Russia's central bank unexpectedly cuts its main interest rate as fears of recession mount following the fall in global oil prices and Western sanctions over the Ukraine crisis. Hayley Platt reports.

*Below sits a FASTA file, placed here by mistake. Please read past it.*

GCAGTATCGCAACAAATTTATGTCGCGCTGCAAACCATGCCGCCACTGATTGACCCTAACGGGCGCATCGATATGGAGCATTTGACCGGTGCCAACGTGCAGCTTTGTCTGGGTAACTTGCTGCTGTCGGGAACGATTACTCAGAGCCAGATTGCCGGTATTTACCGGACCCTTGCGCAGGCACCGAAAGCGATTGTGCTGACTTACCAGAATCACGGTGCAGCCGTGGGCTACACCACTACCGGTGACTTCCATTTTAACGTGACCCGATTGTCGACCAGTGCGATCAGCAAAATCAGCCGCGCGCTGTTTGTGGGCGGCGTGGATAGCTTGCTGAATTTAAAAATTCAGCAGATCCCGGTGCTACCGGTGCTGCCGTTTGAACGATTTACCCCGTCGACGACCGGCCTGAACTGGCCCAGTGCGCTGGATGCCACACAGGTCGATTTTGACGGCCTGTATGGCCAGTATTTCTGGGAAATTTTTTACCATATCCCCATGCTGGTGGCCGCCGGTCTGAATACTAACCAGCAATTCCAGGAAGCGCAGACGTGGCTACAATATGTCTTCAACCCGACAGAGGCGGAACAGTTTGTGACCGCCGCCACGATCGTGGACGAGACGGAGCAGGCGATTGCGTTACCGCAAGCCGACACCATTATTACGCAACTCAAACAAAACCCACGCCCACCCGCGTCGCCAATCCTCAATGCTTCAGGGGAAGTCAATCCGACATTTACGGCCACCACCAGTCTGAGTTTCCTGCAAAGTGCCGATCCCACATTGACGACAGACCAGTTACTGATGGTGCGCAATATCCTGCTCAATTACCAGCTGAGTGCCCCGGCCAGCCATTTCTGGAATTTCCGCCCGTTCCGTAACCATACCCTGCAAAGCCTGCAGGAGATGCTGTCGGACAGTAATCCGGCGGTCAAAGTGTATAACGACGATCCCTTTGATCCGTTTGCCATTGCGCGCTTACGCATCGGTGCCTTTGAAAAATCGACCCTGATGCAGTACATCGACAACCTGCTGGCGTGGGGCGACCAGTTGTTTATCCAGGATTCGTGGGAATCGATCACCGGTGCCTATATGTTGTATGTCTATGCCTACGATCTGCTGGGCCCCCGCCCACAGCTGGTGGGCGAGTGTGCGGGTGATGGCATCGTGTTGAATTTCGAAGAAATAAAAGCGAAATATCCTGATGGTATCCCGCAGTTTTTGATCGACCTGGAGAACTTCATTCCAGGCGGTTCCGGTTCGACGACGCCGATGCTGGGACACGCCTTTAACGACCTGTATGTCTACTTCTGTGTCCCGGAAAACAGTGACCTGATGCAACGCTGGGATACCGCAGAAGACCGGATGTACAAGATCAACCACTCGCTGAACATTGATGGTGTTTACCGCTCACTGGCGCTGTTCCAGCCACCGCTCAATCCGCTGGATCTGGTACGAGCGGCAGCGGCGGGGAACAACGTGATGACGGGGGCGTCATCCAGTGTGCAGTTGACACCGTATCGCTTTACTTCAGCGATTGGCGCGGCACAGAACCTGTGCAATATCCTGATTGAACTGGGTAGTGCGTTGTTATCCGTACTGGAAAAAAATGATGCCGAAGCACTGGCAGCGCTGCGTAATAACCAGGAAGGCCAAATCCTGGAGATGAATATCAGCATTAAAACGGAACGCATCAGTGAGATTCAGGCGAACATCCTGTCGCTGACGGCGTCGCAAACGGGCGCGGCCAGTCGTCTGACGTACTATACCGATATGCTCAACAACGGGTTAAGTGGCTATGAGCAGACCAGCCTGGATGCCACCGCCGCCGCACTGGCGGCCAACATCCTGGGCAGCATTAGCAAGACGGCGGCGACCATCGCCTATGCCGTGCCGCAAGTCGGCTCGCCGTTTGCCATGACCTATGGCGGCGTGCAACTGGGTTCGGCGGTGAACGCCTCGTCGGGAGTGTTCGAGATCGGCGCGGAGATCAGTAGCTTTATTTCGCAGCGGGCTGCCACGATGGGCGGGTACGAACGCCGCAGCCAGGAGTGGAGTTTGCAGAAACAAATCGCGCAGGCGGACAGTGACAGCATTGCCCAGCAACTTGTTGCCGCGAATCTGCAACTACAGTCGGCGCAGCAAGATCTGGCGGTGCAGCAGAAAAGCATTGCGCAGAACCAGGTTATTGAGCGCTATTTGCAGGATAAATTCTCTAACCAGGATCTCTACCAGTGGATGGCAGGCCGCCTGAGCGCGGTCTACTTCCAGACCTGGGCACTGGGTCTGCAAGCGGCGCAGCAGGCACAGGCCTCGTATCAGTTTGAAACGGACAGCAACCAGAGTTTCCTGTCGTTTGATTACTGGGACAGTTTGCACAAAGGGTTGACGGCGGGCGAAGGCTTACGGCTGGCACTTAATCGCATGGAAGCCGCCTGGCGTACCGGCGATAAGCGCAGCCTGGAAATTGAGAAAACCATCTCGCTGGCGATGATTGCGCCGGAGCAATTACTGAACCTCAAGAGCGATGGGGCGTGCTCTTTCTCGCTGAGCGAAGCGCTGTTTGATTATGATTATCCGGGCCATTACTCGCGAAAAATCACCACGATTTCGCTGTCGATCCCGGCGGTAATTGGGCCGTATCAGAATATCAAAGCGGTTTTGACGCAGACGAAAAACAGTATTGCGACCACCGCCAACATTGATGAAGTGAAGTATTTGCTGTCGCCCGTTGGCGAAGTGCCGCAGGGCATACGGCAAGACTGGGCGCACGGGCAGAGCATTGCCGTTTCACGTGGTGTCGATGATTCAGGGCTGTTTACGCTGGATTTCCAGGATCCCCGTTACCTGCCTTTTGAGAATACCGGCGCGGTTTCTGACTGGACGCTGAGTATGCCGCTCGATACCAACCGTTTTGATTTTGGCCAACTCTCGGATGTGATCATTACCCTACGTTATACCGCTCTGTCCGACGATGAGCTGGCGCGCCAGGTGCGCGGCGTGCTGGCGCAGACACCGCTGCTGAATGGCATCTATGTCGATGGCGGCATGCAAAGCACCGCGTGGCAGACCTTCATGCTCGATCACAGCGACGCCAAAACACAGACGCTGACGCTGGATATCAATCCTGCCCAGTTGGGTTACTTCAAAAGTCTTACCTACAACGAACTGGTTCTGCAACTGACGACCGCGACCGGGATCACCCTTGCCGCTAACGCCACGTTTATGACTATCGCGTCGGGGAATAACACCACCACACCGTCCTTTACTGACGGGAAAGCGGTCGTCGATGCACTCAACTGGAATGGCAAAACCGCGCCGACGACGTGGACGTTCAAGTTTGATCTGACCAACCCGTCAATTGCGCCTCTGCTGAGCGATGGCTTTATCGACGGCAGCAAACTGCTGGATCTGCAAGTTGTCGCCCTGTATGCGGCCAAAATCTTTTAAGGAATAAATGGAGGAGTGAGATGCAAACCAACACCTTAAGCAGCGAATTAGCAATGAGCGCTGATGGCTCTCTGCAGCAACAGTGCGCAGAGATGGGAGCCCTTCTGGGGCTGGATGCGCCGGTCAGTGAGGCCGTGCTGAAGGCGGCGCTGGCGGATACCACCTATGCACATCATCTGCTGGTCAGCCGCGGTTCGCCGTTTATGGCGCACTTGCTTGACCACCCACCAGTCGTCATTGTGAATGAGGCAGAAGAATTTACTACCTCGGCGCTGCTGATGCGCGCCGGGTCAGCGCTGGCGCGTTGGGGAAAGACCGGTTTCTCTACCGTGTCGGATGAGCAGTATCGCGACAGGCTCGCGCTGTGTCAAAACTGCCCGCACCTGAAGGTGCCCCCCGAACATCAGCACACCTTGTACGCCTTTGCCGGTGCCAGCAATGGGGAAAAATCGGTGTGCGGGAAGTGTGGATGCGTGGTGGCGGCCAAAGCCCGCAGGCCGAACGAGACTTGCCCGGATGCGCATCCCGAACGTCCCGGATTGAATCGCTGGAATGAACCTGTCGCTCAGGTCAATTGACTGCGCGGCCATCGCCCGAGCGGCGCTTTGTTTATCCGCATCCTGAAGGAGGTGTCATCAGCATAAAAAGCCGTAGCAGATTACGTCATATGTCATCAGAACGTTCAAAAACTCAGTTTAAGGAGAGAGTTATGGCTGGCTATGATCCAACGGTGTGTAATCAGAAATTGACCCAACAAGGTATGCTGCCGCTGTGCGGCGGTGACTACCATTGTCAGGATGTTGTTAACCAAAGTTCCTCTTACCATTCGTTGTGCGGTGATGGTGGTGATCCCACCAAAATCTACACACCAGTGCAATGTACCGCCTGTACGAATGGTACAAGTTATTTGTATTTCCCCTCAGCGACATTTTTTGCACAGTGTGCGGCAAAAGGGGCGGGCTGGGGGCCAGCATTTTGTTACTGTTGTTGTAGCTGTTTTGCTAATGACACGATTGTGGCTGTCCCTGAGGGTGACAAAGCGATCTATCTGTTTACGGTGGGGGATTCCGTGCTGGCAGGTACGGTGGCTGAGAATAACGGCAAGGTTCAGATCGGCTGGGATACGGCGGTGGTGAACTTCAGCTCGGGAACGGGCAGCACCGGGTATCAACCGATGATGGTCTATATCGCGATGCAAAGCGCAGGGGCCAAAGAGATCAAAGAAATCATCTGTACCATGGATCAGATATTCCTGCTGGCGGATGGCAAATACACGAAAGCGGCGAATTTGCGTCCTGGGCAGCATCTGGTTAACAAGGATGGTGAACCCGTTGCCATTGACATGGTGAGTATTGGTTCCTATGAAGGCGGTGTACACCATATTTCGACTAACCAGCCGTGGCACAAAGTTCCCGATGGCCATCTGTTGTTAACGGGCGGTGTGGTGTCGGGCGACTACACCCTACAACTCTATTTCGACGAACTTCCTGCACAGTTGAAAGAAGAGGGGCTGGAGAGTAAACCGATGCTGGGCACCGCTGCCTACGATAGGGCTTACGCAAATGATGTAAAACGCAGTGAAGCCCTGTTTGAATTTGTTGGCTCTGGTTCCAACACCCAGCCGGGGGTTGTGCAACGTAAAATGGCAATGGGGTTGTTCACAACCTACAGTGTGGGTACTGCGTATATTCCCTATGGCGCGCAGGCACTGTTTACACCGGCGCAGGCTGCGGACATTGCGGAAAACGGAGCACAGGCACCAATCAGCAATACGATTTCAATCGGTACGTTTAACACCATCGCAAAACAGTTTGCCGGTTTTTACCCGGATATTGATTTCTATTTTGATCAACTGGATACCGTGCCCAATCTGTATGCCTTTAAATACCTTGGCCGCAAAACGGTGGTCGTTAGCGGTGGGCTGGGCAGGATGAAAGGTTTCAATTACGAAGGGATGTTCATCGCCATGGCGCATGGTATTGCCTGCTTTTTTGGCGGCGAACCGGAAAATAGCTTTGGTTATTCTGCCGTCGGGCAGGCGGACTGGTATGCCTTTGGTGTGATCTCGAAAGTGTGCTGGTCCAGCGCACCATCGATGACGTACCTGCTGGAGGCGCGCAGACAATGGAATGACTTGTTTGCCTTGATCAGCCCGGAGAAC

Just two days ago, Russia announced a $35 billion 'anti-crisis' plan to help haul it out of its deep economic troubles. Now it's gone a step further - by cutting its key interest rate by two points to 15 percent. The move caught markets unawares - analysts expecting rates to stay on hold just a month after a massive six and half per cent hike. But pressure from President Putin and other senior government ministers is thought have made the bank rethink. Its priorities now to resuscitate growth rather than clamp down on inflation. That turnaround could cast doubt on its credibility. That's one view. The other is that Russia's worry list needs drastic attention. Reuters Markets Correspondent, Jamie McGeever. SOUNDBITE: Reuters Markets Correspondent, Jamie McGeever, saying (English): ''It seems like Russia's being hit from all sides, from oil, from sanctions, from commodity price falls, and a soaring currency, rising inflation, capital flight, you name it, Russia's seems to being hit by it.'' The news pushed the rouble down by around 2.5 percent - adding to an already big slide this week. More falls could come, says Rabobank's Jane Foley. SOUNDBITE: Jane Foley, Strategist, RaboBank, saying (English): "The news from the credit ratings agencies - If we do get further downgrades there then I think the rouble can certainly fall further. We cannot rule out that the central bank may have to backtrack on today's interest rate cut and raise rates again." The bank says GDP will fall by 3.2 percent in annual terms during the first half of 2015. That's after a 0.6 percent rise in 2014. And with the EU fresh from announcing an extension of sanctions until September, there's little respite for Russia's export trade on the horizon.